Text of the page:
On my two IELTS websites, I spend a lot of time giving advice and lesson plans for the various IELTS tests (speaking, writing, listening, and reading) but many teachers are curious about how to introduce these to new students. That is, how do you teach students who have never studied IELTS before what the IELTS exam is all about.

I have an introduction to IELTS writing lesson at my other website, as well as an overview of the whole IELTS exam itself, which can be quite useful. What this is, however, is a complete beginner’s guide to IELTS speaking, for students who are entirely unfamiliar. I will put this in guided discovery form, which is my preferred method.


I like to start with a little quiz on IELTS speaking. Tell the students that they can guess the answers if they don’t know. Likely, if most of your students are completely new, they will be guessing. That’s ok! Guessing incorrectly helps people remember the correct answer.

  1. The IELTS speaking exam lasts for
    • 8-10 minutes
    • 11-14 minutes
    • 15-18 minutes
  2. The exam has:
    • 2 parts
    • 3 parts
    • 4 parts
  3. The first part is about:
    • everyday topics
    • specialist topics
    • academic topics
  4. The second part asks you to:
    • argue something
    • explain something
    • describe something
  5. The third part is on:
    • the same topic as part two
    • a different topic to part two
    • the same topic as part one

The answers are: 1) b 2) b 3) a 4) c 5) a

Focus on Topics

Highlight the answer to question 3 from above: “everyday topics.” Explain that part one is about common, everyday topics that are often personal in nature. Give two examples: family and friends.

Then ask your students to brainstorm other topic ideas. Collect the ideas on the board and discuss which topics usually appear in the IELTS exam. Here are some IELTS topics:

  • friends
  • family
  • health
  • study/ work
  • food
  • music
  • TV
  • books
  • hobbies
  • hometown
  • travel
  • transport

There are more, and there is some overlap between the topics, but this is just an introductory lesson.

You can also explain at this point that topics are a great way to study for IELTS. Why? Because they can learn vocabulary in context and mix together the four parts of the IELTS exam to have a more interesting and valuable learning experience.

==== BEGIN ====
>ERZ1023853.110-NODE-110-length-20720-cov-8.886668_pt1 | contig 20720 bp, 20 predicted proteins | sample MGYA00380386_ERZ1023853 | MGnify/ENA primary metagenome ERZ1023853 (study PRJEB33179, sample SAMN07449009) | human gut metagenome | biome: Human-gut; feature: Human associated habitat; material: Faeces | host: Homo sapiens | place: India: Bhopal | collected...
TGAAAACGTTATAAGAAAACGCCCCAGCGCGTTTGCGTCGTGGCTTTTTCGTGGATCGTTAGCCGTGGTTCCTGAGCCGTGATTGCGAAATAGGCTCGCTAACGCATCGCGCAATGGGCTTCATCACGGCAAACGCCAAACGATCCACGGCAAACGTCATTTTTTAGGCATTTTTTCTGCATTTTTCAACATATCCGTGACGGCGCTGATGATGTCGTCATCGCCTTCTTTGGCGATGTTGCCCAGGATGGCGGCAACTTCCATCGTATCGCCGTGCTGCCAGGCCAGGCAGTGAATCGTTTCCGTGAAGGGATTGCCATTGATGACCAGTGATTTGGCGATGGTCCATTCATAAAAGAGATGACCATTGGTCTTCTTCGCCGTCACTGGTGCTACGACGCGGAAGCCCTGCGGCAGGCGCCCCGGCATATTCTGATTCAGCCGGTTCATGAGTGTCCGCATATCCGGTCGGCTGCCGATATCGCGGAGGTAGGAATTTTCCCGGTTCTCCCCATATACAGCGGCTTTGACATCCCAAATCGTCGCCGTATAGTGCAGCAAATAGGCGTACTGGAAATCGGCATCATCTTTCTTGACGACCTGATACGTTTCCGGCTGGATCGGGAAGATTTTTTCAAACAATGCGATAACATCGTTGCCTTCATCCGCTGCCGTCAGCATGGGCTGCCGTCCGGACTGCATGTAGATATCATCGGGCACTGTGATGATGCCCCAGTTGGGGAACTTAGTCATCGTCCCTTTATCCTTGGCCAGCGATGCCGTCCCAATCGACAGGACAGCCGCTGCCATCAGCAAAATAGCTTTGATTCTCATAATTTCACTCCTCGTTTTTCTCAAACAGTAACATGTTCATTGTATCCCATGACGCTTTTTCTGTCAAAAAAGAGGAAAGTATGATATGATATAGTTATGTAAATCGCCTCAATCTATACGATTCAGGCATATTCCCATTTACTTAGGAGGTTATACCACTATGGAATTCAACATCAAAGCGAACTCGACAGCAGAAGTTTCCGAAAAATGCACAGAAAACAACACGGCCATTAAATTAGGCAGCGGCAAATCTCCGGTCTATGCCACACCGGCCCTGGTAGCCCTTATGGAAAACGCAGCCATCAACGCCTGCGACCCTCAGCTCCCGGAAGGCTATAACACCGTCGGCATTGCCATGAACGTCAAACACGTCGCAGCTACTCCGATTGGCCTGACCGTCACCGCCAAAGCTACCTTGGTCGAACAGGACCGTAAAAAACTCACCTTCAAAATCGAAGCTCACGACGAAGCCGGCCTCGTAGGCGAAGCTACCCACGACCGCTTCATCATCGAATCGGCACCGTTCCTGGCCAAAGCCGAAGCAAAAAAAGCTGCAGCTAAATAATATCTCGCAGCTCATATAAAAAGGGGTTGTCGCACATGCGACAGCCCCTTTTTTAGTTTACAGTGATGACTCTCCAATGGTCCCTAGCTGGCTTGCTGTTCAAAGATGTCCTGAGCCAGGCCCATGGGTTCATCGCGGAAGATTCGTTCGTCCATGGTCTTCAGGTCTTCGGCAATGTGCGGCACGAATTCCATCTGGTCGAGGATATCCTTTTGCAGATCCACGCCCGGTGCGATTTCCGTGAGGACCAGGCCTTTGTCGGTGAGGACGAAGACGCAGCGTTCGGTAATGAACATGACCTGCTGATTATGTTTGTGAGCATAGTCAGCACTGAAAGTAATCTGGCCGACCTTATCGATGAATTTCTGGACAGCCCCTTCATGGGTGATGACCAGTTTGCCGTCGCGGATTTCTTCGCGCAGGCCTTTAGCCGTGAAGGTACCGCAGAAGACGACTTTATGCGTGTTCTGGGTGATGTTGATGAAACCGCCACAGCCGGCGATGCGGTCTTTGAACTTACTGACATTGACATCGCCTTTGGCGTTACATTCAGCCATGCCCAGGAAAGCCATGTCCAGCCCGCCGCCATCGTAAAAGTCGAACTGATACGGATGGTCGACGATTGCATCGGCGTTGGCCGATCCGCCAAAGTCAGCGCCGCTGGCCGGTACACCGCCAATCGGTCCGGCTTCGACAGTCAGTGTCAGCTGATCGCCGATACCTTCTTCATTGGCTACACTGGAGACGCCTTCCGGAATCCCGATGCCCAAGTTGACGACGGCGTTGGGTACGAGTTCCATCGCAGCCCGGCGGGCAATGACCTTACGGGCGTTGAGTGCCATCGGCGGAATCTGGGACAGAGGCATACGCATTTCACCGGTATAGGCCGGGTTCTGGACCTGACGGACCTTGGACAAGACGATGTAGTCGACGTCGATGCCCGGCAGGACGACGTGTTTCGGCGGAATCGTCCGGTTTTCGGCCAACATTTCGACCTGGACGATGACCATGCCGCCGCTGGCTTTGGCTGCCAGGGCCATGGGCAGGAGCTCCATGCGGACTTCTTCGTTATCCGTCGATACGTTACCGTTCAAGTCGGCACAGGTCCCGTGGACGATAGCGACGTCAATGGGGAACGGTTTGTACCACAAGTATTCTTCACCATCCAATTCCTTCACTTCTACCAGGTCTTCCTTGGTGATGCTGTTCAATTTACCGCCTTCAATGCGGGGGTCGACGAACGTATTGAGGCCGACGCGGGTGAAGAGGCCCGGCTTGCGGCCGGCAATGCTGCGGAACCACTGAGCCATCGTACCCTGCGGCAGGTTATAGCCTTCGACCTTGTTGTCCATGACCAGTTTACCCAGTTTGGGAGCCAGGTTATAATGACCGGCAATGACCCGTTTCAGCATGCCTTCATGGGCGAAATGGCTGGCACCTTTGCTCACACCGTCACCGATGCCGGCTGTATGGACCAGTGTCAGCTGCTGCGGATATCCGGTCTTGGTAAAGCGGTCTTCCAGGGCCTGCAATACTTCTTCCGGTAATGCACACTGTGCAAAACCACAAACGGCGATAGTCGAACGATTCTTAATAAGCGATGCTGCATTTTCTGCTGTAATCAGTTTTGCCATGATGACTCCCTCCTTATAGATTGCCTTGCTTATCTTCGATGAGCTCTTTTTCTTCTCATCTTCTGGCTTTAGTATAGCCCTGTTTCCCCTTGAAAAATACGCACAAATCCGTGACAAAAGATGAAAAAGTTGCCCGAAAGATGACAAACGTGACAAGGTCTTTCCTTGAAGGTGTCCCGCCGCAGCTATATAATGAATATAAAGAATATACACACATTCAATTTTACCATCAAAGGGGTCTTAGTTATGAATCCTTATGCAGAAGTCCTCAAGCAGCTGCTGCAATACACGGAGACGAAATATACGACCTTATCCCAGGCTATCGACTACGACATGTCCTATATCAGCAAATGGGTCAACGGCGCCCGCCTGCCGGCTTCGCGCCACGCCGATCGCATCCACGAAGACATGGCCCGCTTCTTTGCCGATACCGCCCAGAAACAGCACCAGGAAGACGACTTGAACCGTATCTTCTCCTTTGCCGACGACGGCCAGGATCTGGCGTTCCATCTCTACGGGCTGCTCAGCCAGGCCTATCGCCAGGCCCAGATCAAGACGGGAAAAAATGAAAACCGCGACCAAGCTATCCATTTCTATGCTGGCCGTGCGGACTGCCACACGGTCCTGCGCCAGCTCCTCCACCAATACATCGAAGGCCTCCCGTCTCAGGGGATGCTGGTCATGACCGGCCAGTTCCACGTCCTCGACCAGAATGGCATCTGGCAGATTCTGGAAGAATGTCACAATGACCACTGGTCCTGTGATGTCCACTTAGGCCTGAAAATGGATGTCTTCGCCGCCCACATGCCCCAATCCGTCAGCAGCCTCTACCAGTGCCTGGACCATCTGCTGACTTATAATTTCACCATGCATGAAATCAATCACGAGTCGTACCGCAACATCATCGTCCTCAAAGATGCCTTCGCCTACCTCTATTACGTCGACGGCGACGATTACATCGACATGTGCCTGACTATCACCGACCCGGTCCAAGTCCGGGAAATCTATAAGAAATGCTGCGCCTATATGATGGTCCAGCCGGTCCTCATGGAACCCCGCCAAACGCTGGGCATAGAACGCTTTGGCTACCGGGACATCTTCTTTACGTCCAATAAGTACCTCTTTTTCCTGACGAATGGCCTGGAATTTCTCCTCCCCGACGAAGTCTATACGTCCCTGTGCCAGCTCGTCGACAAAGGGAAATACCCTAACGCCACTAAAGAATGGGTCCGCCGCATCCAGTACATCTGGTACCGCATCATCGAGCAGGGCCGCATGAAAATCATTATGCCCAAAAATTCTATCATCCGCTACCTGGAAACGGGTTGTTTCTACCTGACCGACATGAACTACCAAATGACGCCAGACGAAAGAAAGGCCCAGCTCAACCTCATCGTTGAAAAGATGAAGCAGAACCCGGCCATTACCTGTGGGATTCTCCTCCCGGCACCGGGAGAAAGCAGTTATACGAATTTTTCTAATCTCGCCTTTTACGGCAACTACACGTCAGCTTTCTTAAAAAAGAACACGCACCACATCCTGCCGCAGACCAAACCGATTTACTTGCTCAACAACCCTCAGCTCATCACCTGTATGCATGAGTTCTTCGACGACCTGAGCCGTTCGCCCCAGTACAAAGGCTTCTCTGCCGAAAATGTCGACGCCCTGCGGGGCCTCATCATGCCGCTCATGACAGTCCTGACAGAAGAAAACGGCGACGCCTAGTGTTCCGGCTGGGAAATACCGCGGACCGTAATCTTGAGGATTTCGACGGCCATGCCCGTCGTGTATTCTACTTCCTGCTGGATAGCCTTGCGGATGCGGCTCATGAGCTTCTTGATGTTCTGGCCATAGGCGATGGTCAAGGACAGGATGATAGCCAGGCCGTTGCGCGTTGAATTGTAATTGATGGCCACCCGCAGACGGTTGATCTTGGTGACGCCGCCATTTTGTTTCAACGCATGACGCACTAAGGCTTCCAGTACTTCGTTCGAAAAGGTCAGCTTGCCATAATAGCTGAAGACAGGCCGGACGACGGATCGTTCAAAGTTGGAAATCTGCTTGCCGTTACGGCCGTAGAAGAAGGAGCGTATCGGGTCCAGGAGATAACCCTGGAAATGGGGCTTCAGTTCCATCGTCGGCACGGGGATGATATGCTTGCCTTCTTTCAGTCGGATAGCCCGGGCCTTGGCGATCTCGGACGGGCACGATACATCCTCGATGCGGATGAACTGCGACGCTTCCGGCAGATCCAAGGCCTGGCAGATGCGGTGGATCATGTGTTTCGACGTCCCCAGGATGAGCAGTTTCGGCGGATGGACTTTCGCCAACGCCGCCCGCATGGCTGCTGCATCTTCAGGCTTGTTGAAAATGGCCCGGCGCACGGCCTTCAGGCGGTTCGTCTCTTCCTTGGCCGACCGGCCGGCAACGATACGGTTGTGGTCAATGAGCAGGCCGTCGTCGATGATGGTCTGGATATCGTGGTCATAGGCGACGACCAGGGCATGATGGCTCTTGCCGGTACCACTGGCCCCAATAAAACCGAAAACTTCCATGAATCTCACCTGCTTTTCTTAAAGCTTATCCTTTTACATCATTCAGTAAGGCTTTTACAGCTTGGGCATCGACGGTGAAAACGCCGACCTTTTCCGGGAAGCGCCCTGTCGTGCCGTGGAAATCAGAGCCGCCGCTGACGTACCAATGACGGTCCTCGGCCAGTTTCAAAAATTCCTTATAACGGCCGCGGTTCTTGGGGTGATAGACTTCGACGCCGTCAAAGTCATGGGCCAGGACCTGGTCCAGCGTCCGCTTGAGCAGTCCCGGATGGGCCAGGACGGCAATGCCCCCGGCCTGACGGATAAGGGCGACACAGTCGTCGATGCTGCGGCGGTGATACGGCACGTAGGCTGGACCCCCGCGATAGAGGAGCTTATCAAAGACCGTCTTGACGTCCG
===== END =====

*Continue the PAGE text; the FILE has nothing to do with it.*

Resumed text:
Answering Questions

Next, we’re going to look at some sample questions and answers. Simply show these (or read them aloud) to your students and ask, “Which was the best answer?” You can add in other answers to demonstrate, for example, that students shouldn’t speak too much in part one of the speaking test. If you have students with a higher level of English, you may want to add some more complex answers to address issues like paraphrasing the question, but for my students, at this stage, I keep it very basic.

  1. Do you like action movies?
    • Yes.
    • Yes, I quite like action movies. Although some people think they’re shallow and silly, I find them rather exciting.
  2. Where do you live?
    • I live in London right now, which is the capital city of the UK. I’ve been living there for about three years.
    • London.

As I said above, you can edit or expand this activity according to your students’ needs.

I would suggest giving your students some questions and having them answer them according to the above lesson. Remind them to answer the question and then expand slightly, without saying too much or straying off-topic.

Here are some ideas:

  1. What do you do with your friends on the weekend?
  2. Do you get enough exercise?
  3. Why did you choose your major?
  4. Do you get along better with your father or mother?
  5. Can you cook?

Watch an IELTS Speaking Test

Finally, I think it’s useful to watch an actual IELTS speaking test. There are so many sample videos on YouTube, and you might want to make it relevant to your students by choosing someone from their country or someone near their level of English. However, I like this video: